Background. This study aimed to examine early clinical and laboratory findings in infants born to mothers who had organ transplants and received immunosuppressive treatment.

Methods. Between 2016 and 2023, the study examined infants of mothers who underwent organ transplantation and were receiving immunosuppressive treatment, and followed at the Department of Neonatology at Akdeniz University. Demographic, clinical, and laboratory characteristics of mothers and infants were recorded. On the first day of life, complete blood count values were examined, as well as potassium levels on the first, third, and seventh days, and creatinine levels on the third and seventh days. The tacrolimus blood level was calculated by taking the average of the tacrolimus blood values of the mother measured during the pregnancy. The infants were evaluated for any potential morbidities caused by intrauterine immunosuppressive drug exposure.

Results. The study included 21 mothers (some with multiple pregnancies) and 27 infants. According to the findings of this study, 74% of these infants were born premature, 67% had low birth weight, and all were delivered via cesarean section. Prematurity was associated with the morbidities found in the infants. In the early period, lymphopenia was detected in 37%, neutropenia in 25.9%, thrombocytopenia in 11.1%, hyperkalemia in 18.5%, and creatinine elevation in 7.4%, all of which returned to normal within a few days. There was no significant relationship between maternal tacrolimus blood levels and infant potassium and creatinine levels.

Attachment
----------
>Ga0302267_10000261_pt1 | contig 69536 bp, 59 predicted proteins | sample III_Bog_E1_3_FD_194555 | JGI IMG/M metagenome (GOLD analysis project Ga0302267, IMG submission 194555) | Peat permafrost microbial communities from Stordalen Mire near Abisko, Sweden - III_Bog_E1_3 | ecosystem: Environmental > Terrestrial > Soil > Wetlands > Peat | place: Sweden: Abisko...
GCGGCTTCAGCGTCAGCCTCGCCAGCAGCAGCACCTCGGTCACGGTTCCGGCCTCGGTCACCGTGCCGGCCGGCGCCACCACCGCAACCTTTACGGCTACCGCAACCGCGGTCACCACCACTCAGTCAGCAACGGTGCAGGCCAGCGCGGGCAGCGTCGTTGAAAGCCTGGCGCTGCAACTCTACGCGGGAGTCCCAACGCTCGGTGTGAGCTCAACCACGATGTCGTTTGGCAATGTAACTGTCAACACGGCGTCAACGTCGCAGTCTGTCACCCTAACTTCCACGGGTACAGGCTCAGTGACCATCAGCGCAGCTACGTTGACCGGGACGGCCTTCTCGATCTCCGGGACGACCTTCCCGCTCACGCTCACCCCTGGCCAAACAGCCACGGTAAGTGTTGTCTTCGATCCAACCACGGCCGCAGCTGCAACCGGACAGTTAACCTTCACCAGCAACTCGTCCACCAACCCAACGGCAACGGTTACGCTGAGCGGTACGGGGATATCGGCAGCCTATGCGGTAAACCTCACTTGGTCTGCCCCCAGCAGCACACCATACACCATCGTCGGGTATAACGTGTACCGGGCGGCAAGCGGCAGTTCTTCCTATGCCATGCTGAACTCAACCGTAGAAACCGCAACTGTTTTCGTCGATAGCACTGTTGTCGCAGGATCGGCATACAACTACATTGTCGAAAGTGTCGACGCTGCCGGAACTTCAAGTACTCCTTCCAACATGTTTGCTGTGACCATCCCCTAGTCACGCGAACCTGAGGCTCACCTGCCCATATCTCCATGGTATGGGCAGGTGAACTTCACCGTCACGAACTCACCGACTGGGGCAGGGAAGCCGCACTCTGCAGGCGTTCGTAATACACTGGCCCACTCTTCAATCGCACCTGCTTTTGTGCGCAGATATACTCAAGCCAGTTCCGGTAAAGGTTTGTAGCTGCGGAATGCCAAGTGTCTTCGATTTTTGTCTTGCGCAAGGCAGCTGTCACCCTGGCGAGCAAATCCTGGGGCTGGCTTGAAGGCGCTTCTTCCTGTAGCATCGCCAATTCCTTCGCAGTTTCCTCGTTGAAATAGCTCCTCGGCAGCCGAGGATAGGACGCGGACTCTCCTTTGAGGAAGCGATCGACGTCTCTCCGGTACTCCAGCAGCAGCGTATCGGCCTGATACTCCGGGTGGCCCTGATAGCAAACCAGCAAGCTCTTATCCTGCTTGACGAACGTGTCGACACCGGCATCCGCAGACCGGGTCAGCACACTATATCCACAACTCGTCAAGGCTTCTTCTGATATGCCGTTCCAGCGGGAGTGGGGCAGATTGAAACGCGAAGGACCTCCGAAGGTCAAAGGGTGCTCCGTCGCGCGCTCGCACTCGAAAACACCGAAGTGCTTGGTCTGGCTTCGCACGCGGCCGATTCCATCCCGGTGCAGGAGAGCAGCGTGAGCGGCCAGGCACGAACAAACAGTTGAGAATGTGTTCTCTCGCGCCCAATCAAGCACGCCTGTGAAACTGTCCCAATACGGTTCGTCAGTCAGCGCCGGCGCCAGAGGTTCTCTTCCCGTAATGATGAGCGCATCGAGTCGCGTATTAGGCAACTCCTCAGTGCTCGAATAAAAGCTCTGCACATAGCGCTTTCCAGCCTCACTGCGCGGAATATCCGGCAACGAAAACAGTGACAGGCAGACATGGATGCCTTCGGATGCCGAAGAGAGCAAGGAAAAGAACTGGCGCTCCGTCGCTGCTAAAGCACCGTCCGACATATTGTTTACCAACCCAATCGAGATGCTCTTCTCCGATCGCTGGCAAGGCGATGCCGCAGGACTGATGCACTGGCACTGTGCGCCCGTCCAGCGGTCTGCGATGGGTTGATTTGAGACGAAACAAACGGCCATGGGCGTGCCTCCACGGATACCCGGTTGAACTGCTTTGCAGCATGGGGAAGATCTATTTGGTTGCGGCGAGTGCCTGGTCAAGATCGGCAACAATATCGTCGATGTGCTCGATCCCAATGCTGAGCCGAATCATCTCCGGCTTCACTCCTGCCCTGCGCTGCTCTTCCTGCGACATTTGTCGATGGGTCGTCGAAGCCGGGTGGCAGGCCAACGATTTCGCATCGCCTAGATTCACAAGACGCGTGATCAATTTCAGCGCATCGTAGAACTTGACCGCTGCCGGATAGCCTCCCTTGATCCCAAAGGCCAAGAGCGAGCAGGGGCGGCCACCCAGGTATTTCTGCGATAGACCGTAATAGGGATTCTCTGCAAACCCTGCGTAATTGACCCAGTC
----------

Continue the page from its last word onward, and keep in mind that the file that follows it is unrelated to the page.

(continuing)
Conclusion. Apart from an increased risk of prematurity, low birth weight, and cesarean delivery, no effects were observed in these infants during the early period. However, long-term follow-up is necessary to monitor for any potential morbidities.

Keywords: organ transplantation, pregnancy, immunosuppressive treatment, prematurity